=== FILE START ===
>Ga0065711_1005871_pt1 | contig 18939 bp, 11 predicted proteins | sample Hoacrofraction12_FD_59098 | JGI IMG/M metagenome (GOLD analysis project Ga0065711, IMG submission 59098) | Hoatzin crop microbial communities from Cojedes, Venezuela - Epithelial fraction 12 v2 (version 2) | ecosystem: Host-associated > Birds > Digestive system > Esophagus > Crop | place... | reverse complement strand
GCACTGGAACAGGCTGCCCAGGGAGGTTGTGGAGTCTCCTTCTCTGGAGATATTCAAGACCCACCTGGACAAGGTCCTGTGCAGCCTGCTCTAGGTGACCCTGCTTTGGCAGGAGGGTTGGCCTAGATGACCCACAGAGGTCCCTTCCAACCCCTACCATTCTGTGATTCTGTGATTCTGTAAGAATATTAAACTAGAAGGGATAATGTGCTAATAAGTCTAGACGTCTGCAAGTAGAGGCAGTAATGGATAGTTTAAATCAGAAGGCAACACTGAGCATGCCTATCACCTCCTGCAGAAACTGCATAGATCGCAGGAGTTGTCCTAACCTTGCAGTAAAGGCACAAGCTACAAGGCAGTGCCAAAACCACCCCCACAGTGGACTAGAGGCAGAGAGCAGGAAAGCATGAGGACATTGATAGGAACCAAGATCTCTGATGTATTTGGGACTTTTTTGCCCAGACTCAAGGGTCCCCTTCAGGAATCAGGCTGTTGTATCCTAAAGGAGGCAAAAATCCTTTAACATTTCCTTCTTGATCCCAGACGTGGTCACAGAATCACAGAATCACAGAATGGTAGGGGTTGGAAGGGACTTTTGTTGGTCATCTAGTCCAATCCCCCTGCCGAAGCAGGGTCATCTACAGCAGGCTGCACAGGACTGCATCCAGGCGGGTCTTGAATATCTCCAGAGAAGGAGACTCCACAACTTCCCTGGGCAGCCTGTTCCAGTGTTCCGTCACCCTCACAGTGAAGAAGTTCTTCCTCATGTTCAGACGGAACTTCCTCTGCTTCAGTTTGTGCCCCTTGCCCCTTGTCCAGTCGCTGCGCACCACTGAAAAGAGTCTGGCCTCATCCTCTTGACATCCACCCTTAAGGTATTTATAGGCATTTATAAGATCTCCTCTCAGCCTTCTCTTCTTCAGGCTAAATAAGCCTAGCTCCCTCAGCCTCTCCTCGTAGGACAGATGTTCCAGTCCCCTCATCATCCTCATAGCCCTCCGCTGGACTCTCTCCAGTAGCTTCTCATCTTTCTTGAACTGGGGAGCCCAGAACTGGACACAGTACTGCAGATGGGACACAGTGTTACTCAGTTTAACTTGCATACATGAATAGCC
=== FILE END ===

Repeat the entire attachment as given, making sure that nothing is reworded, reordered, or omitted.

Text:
>Ga0065711_1005871_pt1 | contig 18939 bp, 11 predicted proteins | sample Hoacrofraction12_FD_59098 | JGI IMG/M metagenome (GOLD analysis project Ga0065711, IMG submission 59098) | Hoatzin crop microbial communities from Cojedes, Venezuela - Epithelial fraction 12 v2 (version 2) | ecosystem: Host-associated > Birds > Digestive system > Esophagus > Crop | place... | reverse complement strand
GCACTGGAACAGGCTGCCCAGGGAGGTTGTGGAGTCTCCTTCTCTGGAGATATTCAAGACCCACCTGGACAAGGTCCTGTGCAGCCTGCTCTAGGTGACCCTGCTTTGGCAGGAGGGTTGGCCTAGATGACCCACAGAGGTCCCTTCCAACCCCTACCATTCTGTGATTCTGTGATTCTGTAAGAATATTAAACTAGAAGGGATAATGTGCTAATAAGTCTAGACGTCTGCAAGTAGAGGCAGTAATGGATAGTTTAAATCAGAAGGCAACACTGAGCATGCCTATCACCTCCTGCAGAAACTGCATAGATCGCAGGAGTTGTCCTAACCTTGCAGTAAAGGCACAAGCTACAAGGCAGTGCCAAAACCACCCCCACAGTGGACTAGAGGCAGAGAGCAGGAAAGCATGAGGACATTGATAGGAACCAAGATCTCTGATGTATTTGGGACTTTTTTGCCCAGACTCAAGGGTCCCCTTCAGGAATCAGGCTGTTGTATCCTAAAGGAGGCAAAAATCCTTTAACATTTCCTTCTTGATCCCAGACGTGGTCACAGAATCACAGAATCACAGAATGGTAGGGGTTGGAAGGGACTTTTGTTGGTCATCTAGTCCAATCCCCCTGCCGAAGCAGGGTCATCTACAGCAGGCTGCACAGGACTGCATCCAGGCGGGTCTTGAATATCTCCAGAGAAGGAGACTCCACAACTTCCCTGGGCAGCCTGTTCCAGTGTTCCGTCACCCTCACAGTGAAGAAGTTCTTCCTCATGTTCAGACGGAACTTCCTCTGCTTCAGTTTGTGCCCCTTGCCCCTTGTCCAGTCGCTGCGCACCACTGAAAAGAGTCTGGCCTCATCCTCTTGACATCCACCCTTAAGGTATTTATAGGCATTTATAAGATCTCCTCTCAGCCTTCTCTTCTTCAGGCTAAATAAGCCTAGCTCCCTCAGCCTCTCCTCGTAGGACAGATGTTCCAGTCCCCTCATCATCCTCATAGCCCTCCGCTGGACTCTCTCCAGTAGCTTCTCATCTTTCTTGAACTGGGGAGCCCAGAACTGGACACAGTACTGCAGATGGGACACAGTGTTACTCAGTTTAACTTGCATACATGAATAGCC